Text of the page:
Russian defense export agency Rosoboronexport is expected to announce a $2.2 billion order from Saudi Arabia for Mi-17 and Mi-35 military helicopters today.
The deal translates into another of a humiliating series of lost contracts for the French defense industry, which now appears certain to undergo a re-evaluation of its export policy.
The loss for Eurocopter comes on the heels of a recent setback for Thales in the same country. The Paris-based company had been for more than 10 years negotiating with the Saudis over Miksa, a multibillion-dollar border security project, without competition. Thales officials suffered their own version of shock and awe when they saw the Saudis launch an international tender last year.
Meanwhile, the attempt in recent months to place the Dassault Rafale fighter in Saudi Arabia resulted in another loss–to the Eurofighter Typhoon. Morocco also rejected the Rafale, whose purchase the Saudis would have funded.
On the eve of the show, neither Eurocopter nor Sofresa–the French defense export agency for Saudi Arabia–would confirm they had lost out to their Russian competitors in the Saudi helicopter negotiation. Although details over the exact types and numbers under negotiation have proved elusive, a Sofresa spokesman confirmed to AIN that the negotiations focused on the Fennec light helicopter and Super Puma and NH90 medium transports–discussions over which continue. Separately, an agreement on the supply of a few Airbus A330 tankers could still happen as well.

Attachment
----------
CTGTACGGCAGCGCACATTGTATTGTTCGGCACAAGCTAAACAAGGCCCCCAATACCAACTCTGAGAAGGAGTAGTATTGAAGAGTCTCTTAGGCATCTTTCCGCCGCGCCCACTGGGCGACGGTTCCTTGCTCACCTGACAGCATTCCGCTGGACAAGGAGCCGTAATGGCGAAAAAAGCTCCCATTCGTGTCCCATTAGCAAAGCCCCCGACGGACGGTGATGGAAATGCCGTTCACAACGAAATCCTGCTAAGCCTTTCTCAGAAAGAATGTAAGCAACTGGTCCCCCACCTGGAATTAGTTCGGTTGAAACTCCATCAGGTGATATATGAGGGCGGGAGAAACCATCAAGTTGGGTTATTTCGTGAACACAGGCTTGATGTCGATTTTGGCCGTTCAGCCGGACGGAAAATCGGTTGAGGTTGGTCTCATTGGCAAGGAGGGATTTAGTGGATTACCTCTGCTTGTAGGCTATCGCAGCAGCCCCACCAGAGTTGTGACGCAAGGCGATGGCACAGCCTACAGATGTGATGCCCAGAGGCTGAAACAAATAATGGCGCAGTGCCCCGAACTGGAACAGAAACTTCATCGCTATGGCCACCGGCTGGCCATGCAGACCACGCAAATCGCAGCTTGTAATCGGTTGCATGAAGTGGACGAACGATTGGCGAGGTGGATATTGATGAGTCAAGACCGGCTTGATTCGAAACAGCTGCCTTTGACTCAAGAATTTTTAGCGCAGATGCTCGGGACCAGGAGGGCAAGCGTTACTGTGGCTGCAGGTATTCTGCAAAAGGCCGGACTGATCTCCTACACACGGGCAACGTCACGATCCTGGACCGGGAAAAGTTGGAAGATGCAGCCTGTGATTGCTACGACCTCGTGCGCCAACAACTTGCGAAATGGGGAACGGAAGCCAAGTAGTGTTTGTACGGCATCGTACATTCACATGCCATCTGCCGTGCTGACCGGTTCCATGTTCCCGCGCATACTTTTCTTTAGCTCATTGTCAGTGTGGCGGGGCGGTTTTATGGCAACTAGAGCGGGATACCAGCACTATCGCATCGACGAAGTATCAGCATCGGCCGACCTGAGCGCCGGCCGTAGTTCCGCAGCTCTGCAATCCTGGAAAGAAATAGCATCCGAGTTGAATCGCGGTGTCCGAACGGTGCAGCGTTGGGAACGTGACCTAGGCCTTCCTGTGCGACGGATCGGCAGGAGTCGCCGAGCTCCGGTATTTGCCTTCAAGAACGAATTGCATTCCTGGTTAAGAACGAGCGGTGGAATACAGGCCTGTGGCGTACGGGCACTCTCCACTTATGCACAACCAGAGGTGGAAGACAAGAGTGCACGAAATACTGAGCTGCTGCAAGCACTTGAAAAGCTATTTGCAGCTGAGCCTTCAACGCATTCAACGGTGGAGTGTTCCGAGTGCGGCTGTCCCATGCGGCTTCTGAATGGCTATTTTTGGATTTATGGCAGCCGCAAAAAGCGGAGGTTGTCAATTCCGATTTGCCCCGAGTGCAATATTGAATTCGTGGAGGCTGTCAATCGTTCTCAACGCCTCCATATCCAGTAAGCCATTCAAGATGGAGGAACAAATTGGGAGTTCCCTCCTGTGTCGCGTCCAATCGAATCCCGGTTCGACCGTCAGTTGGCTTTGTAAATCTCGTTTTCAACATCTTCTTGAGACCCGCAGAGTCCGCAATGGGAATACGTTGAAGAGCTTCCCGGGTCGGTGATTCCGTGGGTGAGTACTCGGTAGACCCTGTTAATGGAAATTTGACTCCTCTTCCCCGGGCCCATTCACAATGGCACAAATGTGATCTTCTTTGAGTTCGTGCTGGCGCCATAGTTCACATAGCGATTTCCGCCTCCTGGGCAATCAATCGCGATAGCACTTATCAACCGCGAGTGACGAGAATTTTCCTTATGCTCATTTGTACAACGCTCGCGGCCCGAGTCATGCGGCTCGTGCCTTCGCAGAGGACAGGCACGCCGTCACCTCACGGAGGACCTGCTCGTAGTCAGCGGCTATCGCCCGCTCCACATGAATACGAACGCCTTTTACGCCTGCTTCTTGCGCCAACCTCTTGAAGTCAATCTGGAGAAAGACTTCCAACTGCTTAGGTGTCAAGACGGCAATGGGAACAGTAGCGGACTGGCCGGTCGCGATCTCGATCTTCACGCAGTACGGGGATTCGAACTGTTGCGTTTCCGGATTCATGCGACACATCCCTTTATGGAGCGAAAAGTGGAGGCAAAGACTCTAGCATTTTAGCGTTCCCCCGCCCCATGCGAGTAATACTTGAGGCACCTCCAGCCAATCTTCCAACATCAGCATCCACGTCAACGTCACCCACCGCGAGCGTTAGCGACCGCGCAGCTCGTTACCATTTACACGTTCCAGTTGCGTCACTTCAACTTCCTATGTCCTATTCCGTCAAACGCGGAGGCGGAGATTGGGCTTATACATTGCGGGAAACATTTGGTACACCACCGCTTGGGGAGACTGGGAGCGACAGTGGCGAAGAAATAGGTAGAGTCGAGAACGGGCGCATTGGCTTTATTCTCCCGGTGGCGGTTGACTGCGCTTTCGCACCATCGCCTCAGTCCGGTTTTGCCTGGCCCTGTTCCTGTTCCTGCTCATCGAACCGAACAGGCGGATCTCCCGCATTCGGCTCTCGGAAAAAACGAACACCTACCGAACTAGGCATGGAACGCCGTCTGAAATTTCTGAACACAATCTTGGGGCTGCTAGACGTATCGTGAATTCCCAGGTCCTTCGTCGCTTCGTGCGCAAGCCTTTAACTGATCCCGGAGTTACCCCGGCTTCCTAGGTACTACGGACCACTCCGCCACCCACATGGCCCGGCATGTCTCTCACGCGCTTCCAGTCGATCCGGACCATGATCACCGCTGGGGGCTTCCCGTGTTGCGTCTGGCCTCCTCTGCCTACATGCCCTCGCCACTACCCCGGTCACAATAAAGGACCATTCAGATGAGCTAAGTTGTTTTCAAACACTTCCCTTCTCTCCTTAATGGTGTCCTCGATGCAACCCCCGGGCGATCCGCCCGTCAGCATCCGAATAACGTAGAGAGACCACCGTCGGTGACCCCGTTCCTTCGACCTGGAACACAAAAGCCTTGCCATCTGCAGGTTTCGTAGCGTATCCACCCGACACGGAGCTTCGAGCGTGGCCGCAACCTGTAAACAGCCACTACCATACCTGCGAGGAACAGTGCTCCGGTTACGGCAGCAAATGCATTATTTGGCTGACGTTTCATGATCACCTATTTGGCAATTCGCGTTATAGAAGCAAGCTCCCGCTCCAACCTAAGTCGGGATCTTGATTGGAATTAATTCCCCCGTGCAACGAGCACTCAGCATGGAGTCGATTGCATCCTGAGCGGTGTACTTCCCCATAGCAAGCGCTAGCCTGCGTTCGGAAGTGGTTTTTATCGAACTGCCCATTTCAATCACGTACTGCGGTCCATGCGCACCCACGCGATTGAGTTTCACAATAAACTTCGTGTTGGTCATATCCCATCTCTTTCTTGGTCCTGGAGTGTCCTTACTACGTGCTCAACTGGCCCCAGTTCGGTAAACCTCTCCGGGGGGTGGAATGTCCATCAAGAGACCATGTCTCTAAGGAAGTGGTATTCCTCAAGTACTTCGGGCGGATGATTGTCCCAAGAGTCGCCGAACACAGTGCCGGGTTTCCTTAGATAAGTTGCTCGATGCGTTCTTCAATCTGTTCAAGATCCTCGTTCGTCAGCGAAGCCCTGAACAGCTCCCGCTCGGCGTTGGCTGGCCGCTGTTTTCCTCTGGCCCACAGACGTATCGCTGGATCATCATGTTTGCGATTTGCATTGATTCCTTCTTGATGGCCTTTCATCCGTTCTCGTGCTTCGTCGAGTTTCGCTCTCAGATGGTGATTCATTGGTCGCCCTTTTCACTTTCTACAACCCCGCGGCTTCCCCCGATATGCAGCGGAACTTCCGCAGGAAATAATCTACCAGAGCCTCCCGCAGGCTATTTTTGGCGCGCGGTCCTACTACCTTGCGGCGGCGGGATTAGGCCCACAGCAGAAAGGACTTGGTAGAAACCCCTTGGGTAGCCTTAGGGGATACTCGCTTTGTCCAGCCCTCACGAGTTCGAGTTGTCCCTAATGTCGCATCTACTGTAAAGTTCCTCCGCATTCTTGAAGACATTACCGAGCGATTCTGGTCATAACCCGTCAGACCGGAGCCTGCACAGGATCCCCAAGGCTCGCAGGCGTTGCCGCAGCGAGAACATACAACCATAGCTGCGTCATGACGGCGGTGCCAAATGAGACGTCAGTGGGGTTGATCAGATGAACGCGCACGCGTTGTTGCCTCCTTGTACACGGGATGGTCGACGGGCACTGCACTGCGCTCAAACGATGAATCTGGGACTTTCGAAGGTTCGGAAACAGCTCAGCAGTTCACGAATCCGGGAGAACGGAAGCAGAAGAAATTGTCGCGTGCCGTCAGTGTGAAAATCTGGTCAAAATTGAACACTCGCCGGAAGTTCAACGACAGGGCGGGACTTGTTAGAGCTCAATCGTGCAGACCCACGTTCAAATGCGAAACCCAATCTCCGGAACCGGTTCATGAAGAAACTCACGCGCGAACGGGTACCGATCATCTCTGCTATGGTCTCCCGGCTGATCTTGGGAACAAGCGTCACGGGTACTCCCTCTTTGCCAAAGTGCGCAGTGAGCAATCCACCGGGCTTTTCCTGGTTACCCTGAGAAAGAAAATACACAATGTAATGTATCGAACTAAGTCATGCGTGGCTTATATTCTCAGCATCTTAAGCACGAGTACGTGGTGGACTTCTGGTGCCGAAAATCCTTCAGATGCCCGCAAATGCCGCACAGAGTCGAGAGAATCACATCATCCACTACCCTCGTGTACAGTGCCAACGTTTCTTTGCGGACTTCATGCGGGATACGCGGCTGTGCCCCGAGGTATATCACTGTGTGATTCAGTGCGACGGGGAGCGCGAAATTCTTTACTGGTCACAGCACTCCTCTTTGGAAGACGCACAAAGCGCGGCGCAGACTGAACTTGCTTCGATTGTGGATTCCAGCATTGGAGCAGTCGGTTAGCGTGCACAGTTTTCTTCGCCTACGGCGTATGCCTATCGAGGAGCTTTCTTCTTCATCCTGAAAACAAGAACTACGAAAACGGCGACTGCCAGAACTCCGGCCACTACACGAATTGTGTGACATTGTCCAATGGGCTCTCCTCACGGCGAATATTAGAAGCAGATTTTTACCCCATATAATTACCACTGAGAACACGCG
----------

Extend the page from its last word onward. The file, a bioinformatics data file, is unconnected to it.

A source close to Eurocopter told AIN that the Saudis find the price of the NH90, in its TTH (army) version at least, much too high. Another obstacle, according to online defense newsletter TTU, was the fact that France wanted to offer packages that would not distinguish between the components of the Saudi forces–the National Guard and the Ministry of Interior, for example. This, however, might prove not the only diplomatic blunder.
Saudi Arabia’s choice comes a few months after the French government named a new head for Sofresa. The trouble lies with the fact that it did so without involving Saudi Arabian officials, which until then had always enjoyed at least a consultative role in such decisions. Moreover, president Nicolas Sarkozy, who took the helm from Jacques Chirac in May, is seen as less pro-Arab than his predecessor.
In February, Russia’s president Vladimir Putin, accompanied by a number of business executives, visited King Abdullah. Saudi Arabia may well view Putin as an ally with a renewed influence. So the Saudi decision to opt for Russian helicopters clearly carries political implications.
Eyes will now turn to India. There, Eurocopter is the “preferred bidder” for 197 Fennecs, but the contract remains unsigned. Dassault is understood to be offering the Rafale to answer a fleet renewal need.